- The Washington Times - Saturday, June 16, 2007

When Zech Zinicola agrees to be interviewed, he knows one subject is certain to come up.

Zinicola, Washington’s sixth-round draft pick last June, lived in a mobile home for three years while he played at Arizona State.

“No [I haven’t done an interview without talking about it]. It comes up a lot. It was a cool thing and I had a great time. As long as people have a good time with it I don’t mind it at all.”

The 6-foot-1 right-handed pitcher began his career with the Sun Devils as a two-way player but focused on pitching in his junior season. Zinicola anchored the Arizona State bullpen with a 3.95 ERA and 45 strikeouts in 431/3 innings.

When the Nationals tabbed Zinicola, his college dwelling became well known and an integral part of his background story. He was labeled a “free-spirit,” which can be interpreted and spun in several directions.

Zinicola’s living situation was not like Rod Beck’s at Class AAA Iowa. Beck, a former major league pitcher, lived in a motor home he parked just beyond the right field wall at Sec Taylor Stadium in Des Moines.

“It wasn’t like a Winnebago or anything,” Zinicola said. “It was sturdy on the ground. I didn’t like, drive it to the field and park in the parking lot or anything like that. It was two miles from campus and I could ride my bike or walk. I don’t think I am that different, but people have their own opinions.”

His father is in the real estate business and his family lived in San Bernadino, Calif., which is about a four-hour drive from the Tempe, Ariz., campus.

“Instead of my parents getting a room every weekend for three days, we decided to buy a mobile home so there was some extra room to stay,” Zinicola said. “They could come down and bring the whole family and over three years it just kind of paid itself off.”

Zinicola didn’t take long to acclimate himself to professional baseball. He started with short-season Class A Vermont but earned promotions to Class A Potomac (skipping a level) and to Class AA Harrisburg.

By the time his season was complete, Zinicola had gone 4-1 with a 1.65 ERA and 31 strikeouts in 322/3 innings. He was named the organization’s Minor League Pitcher of the Year despite spending the first half of the season in college.

“I was surprised at how I moved [through the organization],” Zinicola said. “I was hoping to do well but I didn’t expect to come in and do that. I was kind of surprised how quick I moved, but I think I was up to the challenge. I think I was good enough to be here.”

Blessed with a prototypical arsenal for a reliever (low-to-mid 90s fastball and mid-80s power slider), Zinicola appeared to be on a Chad Cordero-esque fast track to the Washington bullpen. When Cordero’s name was floated in trade rumors this offseason, Zinicola’s name was mentioned as his long-term successor.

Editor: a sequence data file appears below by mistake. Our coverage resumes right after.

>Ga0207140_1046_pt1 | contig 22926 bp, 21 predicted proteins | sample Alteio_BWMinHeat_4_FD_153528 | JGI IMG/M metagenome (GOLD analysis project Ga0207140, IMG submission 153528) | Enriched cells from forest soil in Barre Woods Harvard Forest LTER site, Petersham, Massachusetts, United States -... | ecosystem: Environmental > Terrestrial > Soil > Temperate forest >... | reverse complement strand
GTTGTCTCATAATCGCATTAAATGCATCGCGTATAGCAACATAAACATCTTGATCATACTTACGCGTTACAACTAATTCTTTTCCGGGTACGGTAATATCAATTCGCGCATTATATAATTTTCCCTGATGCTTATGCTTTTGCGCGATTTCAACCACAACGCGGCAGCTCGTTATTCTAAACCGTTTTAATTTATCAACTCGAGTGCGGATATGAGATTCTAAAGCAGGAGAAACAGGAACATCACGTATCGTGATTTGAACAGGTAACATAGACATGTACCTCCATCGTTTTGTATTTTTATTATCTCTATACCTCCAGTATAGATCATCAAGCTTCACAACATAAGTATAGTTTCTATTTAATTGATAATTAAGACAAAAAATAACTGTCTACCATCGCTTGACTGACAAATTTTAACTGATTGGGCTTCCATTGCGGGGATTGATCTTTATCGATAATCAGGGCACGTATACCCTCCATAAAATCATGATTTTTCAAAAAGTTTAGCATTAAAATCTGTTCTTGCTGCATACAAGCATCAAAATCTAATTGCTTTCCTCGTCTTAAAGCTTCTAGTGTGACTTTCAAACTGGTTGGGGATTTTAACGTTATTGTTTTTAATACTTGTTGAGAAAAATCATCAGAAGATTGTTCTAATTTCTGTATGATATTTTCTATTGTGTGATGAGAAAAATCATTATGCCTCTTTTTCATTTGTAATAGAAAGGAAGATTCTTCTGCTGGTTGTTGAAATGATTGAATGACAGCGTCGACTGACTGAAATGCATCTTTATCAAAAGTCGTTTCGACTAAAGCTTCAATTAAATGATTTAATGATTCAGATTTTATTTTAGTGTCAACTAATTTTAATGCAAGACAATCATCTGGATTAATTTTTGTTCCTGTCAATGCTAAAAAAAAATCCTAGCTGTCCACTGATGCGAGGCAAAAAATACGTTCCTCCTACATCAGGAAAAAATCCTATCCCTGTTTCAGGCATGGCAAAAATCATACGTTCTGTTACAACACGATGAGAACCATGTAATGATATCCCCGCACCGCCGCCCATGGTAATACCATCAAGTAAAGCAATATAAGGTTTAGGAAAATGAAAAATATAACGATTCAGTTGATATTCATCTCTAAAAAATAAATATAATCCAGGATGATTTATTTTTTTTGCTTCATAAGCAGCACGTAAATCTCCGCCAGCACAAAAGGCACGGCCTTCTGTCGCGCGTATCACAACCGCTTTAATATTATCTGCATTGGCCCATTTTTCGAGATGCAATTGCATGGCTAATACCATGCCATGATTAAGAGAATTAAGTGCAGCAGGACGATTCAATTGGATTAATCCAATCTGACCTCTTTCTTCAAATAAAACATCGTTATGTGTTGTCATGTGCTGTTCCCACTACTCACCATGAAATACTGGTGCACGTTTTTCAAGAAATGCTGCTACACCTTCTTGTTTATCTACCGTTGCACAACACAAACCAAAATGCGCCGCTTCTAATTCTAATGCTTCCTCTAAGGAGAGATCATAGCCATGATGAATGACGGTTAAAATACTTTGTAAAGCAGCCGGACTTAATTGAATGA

The start of the 2007 season has been a bit of a reality check for Zinicola. He was hit hard to start the season, finishing April with an 11.25 ERA in seven appearances for the Senators.

“Basically when you’re not throwing strikes you aren’t going to do so well,” Zinicola said. “I haven’t been locating very well — walking and giving free bases to a lot of batters and then when I make a mistake they are making me pay for it. It is still a work in progress.

“I’ve had my down times but this has been pretty rough. I am learning a lot about myself and what I need to do to get better and hopefully it will make me a better player in the end. I feel like I’ve pinpointed the problem and I am working on it. I think the numbers are going to look a lot better in the future than what they’ve been.”

For the season, his numbers still do not look very good (a 7.50 ERA with 19 walks against 18 strikeouts in 24 innings), but he has been better lately. He has allowed one run in 42/3 innings this month.

Given that he is basically one year removed from college, the 22-year old Zinicola’s struggles are far from abnormal. Should he continue to produce results like he has in recent weeks, Zinicola could still be in Washington’s bullpen next season.

“He’s a guy who throws his fastball 92, 93 mph and he is refining his command,” Harrisburg pitching coach Rick Tomlin said. “He throws his slider 84-85 which is plenty good enough. It’s very good. He is refining keeping that on the plate. One of his priorities is developing a split [finger fastball].

“He started out slowly but he’s made some adjustments mechanically. He’s performed very well the last month or so. He’s gotten back to doing the things he needs to do.”

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